With starring roles in Terminator: Salvation, Avatar, and Clash of the Titans, Sam Worthington has come out of nowhere to become, potentially, Hollywood's next big thing -- the go-to action hero. This, as anyone who's seen Clash of the Titans should be able to attest, is a terrible idea. Nothing personal against the 33 year-old English actor [EDIT: my mistake -- Worthington is English-born, but Australian], but he must be stopped.

The reason is simple: his presence sucks the energy from the screen. It's not precisely that he's a bad actor. He is perfectly convincing, in a certain glum way, as a rogue cyborg, a crippled-marine-turned-Na'Vi-hotshot, or a demigod with a grudge. The problem, instead, is that his performances are almost stubbornly generic. He resists anything -- any flourish or exercise of actorly prerogative -- that would give any of his characters a shred of life or personality. They are like zombies carrying out the screenwriter's instructions. He gets a ton of screentime in the films discussed above, and while I can't recall a specific moment in his performances that strikes a false note, I can't recall a single memorable or interesting one either.


The issue, then, is a little more nuanced than "Sam Worthington ruins movies." He doesn't. The issue is opportunity cost: if this trend continues, Worthington will continue to take starring roles away from actors who might affirmatively bring something to them. I suspect Clash of the Titans, which I think is thus far the worst studio film of 2010, was beyond salvaging, but the prospect of Christian Bale taking on the part of Perseus is nonetheless tantalizing. Or what about -- hell, I don't know -- Will Smith as Jake Sully. Or Jake Gyllenhaal. Or Ben Foster. Or take your pick. I bet you can come up with any number of actors who would have been more interesting in the role than Worthington was.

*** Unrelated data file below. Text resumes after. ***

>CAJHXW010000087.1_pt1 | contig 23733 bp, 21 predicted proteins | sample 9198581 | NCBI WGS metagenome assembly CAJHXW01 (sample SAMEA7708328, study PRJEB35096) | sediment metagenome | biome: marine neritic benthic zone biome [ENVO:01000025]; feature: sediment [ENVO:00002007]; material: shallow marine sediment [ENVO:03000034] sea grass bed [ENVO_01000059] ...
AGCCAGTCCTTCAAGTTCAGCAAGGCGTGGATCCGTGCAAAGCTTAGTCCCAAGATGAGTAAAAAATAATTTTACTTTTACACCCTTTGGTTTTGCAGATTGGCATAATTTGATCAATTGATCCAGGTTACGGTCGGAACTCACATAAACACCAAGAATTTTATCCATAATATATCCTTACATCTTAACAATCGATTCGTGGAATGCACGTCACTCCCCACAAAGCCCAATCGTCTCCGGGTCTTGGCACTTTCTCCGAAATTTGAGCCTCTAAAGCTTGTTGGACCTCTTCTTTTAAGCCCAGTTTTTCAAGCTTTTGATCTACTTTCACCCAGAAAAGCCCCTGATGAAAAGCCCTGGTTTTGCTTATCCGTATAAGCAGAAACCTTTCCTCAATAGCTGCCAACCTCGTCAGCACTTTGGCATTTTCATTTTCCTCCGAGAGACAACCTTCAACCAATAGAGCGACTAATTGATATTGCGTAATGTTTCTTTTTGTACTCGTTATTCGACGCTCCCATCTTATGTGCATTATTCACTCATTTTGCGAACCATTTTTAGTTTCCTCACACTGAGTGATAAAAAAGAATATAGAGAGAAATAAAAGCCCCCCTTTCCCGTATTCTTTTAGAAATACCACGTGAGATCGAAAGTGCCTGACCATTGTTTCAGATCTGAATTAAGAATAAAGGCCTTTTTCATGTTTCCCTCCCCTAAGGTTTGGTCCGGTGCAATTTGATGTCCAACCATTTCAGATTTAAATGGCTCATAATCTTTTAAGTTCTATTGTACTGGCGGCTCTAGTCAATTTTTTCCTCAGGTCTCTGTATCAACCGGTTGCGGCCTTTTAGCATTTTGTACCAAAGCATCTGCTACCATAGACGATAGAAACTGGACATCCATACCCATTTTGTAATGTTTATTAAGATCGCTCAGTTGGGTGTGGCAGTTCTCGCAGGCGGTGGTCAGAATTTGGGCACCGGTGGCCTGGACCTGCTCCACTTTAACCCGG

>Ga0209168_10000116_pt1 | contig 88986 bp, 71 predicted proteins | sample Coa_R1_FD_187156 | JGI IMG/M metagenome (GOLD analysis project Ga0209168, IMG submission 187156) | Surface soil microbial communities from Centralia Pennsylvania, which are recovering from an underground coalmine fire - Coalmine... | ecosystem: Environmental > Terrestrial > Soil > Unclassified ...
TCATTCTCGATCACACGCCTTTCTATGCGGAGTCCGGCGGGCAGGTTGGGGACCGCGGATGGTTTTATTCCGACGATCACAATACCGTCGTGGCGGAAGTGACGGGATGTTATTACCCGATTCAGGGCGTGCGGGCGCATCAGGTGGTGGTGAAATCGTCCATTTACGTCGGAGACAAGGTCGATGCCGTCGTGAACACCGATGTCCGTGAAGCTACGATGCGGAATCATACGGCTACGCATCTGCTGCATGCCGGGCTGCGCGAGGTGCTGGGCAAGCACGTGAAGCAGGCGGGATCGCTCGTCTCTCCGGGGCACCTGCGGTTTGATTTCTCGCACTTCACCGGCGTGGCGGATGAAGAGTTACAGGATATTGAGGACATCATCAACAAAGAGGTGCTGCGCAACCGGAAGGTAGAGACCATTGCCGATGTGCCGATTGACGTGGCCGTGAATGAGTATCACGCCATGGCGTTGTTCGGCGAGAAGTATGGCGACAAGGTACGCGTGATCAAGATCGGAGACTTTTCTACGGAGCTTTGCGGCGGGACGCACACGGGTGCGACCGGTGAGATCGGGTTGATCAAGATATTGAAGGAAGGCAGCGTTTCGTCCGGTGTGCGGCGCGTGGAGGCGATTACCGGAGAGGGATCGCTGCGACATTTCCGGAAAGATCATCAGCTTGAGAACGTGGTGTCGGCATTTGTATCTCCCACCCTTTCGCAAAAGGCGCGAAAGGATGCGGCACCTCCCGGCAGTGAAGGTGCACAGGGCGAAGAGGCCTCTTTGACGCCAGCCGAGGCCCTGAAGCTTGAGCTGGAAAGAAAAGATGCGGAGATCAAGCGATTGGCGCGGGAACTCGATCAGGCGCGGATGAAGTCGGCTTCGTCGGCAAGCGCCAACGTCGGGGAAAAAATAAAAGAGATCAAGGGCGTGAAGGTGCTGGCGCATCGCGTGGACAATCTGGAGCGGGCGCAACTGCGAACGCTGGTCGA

There may be depths to the actor that I didn't have a chance to glimpse in these intense roles. I haven't seen him as a contemporary Macbeth, or the slew of indie films he made in the first half of the last decade. His next two films, John Madden's The Debt, about Mossad agents pursuing a Nazi war criminal, and the romantic drama Last Night appear to be of a different sort. I just hope that the unprecedented success of Avatar and likely success of Clash of the Titans don't make him a fixture as an action hero.